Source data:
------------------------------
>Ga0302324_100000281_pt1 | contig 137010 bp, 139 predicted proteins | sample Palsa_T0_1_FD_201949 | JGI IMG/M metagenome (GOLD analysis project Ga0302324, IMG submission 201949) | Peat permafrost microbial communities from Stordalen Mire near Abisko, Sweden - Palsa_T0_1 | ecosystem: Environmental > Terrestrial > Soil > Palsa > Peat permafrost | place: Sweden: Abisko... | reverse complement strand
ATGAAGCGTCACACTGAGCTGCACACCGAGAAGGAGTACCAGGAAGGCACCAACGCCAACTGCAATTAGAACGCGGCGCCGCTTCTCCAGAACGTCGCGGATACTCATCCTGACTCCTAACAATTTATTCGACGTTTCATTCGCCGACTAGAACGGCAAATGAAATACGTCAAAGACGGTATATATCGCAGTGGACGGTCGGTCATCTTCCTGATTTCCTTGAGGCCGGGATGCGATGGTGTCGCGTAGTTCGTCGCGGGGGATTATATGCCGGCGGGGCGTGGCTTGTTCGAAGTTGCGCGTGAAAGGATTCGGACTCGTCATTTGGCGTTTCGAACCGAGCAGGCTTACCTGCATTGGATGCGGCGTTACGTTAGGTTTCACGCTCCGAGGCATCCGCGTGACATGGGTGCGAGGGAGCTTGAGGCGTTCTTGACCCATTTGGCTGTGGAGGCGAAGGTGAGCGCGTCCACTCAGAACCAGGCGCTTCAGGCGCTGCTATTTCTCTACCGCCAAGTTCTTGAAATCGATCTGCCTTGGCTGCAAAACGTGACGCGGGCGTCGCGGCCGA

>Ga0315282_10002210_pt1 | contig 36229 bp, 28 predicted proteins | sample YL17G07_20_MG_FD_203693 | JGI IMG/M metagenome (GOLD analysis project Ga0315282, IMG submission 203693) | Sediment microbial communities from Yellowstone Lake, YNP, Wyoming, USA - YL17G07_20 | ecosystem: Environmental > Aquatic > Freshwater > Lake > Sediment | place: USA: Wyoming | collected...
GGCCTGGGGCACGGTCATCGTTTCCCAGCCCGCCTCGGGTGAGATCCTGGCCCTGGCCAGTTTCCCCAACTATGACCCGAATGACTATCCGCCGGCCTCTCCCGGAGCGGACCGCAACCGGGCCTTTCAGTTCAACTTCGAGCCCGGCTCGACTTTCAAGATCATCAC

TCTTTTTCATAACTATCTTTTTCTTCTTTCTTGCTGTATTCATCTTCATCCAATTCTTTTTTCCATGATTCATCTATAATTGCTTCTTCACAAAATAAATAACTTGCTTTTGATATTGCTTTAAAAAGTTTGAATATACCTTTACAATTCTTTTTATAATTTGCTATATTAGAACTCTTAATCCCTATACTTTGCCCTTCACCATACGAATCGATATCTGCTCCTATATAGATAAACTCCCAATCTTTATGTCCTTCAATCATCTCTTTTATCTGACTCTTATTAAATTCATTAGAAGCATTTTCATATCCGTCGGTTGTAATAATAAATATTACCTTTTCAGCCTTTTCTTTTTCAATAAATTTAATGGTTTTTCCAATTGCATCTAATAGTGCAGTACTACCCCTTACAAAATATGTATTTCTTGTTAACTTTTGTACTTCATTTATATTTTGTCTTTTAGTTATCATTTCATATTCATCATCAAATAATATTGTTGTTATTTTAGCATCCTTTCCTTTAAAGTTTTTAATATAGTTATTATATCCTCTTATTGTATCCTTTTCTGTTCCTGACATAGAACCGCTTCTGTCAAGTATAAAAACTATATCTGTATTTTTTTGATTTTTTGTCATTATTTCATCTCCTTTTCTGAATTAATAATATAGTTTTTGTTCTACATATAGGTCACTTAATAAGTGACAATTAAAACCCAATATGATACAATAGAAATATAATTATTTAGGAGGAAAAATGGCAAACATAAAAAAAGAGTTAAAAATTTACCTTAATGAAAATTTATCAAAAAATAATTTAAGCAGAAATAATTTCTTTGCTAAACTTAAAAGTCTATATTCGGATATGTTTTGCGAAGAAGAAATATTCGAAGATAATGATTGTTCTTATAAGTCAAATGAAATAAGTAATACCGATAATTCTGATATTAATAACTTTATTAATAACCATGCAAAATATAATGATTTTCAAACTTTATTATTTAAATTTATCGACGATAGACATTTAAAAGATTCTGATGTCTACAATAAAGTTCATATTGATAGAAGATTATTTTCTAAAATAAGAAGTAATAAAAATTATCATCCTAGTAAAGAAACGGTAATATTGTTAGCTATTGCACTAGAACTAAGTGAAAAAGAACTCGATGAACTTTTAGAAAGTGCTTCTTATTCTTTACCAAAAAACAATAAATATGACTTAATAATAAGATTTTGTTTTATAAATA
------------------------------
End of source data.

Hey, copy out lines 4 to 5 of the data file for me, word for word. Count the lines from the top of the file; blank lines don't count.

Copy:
GGCCTGGGGCACGGTCATCGTTTCCCAGCCCGCCTCGGGTGAGATCCTGGCCCTGGCCAGTTTCCCCAACTATGACCCGAATGACTATCCGCCGGCCTCTCCCGGAGCGGACCGCAACCGGGCCTTTCAGTTCAACTTCGAGCCCGGCTCGACTTTCAAGATCATCAC

TCTTTTTCATAACTATCTTTTTCTTCTTTCTTGCTGTATTCATCTTCATCCAATTCTTTTTTCCATGATTCATCTATAATTGCTTCTTCACAAAATAAATAACTTGCTTTTGATATTGCTTTAAAAAGTTTGAATATACCTTTACAATTCTTTTTATAATTTGCTATATTAGAACTCTTAATCCCTATACTTTGCCCTTCACCATACGAATCGATATCTGCTCCTATATAGATAAACTCCCAATCTTTATGTCCTTCAATCATCTCTTTTATCTGACTCTTATTAAATTCATTAGAAGCATTTTCATATCCGTCGGTTGTAATAATAAATATTACCTTTTCAGCCTTTTCTTTTTCAATAAATTTAATGGTTTTTCCAATTGCATCTAATAGTGCAGTACTACCCCTTACAAAATATGTATTTCTTGTTAACTTTTGTACTTCATTTATATTTTGTCTTTTAGTTATCATTTCATATTCATCATCAAATAATATTGTTGTTATTTTAGCATCCTTTCCTTTAAAGTTTTTAATATAGTTATTATATCCTCTTATTGTATCCTTTTCTGTTCCTGACATAGAACCGCTTCTGTCAAGTATAAAAACTATATCTGTATTTTTTTGATTTTTTGTCATTATTTCATCTCCTTTTCTGAATTAATAATATAGTTTTTGTTCTACATATAGGTCACTTAATAAGTGACAATTAAAACCCAATATGATACAATAGAAATATAATTATTTAGGAGGAAAAATGGCAAACATAAAAAAAGAGTTAAAAATTTACCTTAATGAAAATTTATCAAAAAATAATTTAAGCAGAAATAATTTCTTTGCTAAACTTAAAAGTCTATATTCGGATATGTTTTGCGAAGAAGAAATATTCGAAGATAATGATTGTTCTTATAAGTCAAATGAAATAAGTAATACCGATAATTCTGATATTAATAACTTTATTAATAACCATGCAAAATATAATGATTTTCAAACTTTATTATTTAAATTTATCGACGATAGACATTTAAAAGATTCTGATGTCTACAATAAAGTTCATATTGATAGAAGATTATTTTCTAAAATAAGAAGTAATAAAAATTATCATCCTAGTAAAGAAACGGTAATATTGTTAGCTATTGCACTAGAACTAAGTGAAAAAGAACTCGATGAACTTTTAGAAAGTGCTTCTTATTCTTTACCAAAAAACAATAAATATGACTTAATAATAAGATTTTGTTTTATAAATA